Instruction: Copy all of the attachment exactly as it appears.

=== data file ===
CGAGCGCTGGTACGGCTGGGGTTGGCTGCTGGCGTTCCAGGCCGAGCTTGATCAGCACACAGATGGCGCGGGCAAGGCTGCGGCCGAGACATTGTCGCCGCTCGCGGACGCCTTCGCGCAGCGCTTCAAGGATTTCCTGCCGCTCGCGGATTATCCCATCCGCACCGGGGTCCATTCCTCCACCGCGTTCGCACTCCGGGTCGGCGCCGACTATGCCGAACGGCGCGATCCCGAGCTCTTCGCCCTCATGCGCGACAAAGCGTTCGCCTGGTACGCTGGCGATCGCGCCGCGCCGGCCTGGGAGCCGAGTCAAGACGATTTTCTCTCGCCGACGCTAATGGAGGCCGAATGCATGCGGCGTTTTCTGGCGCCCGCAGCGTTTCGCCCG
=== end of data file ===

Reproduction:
CGAGCGCTGGTACGGCTGGGGTTGGCTGCTGGCGTTCCAGGCCGAGCTTGATCAGCACACAGATGGCGCGGGCAAGGCTGCGGCCGAGACATTGTCGCCGCTCGCGGACGCCTTCGCGCAGCGCTTCAAGGATTTCCTGCCGCTCGCGGATTATCCCATCCGCACCGGGGTCCATTCCTCCACCGCGTTCGCACTCCGGGTCGGCGCCGACTATGCCGAACGGCGCGATCCCGAGCTCTTCGCCCTCATGCGCGACAAAGCGTTCGCCTGGTACGCTGGCGATCGCGCCGCGCCGGCCTGGGAGCCGAGTCAAGACGATTTTCTCTCGCCGACGCTAATGGAGGCCGAATGCATGCGGCGTTTTCTGGCGCCCGCAGCGTTTCGCCCG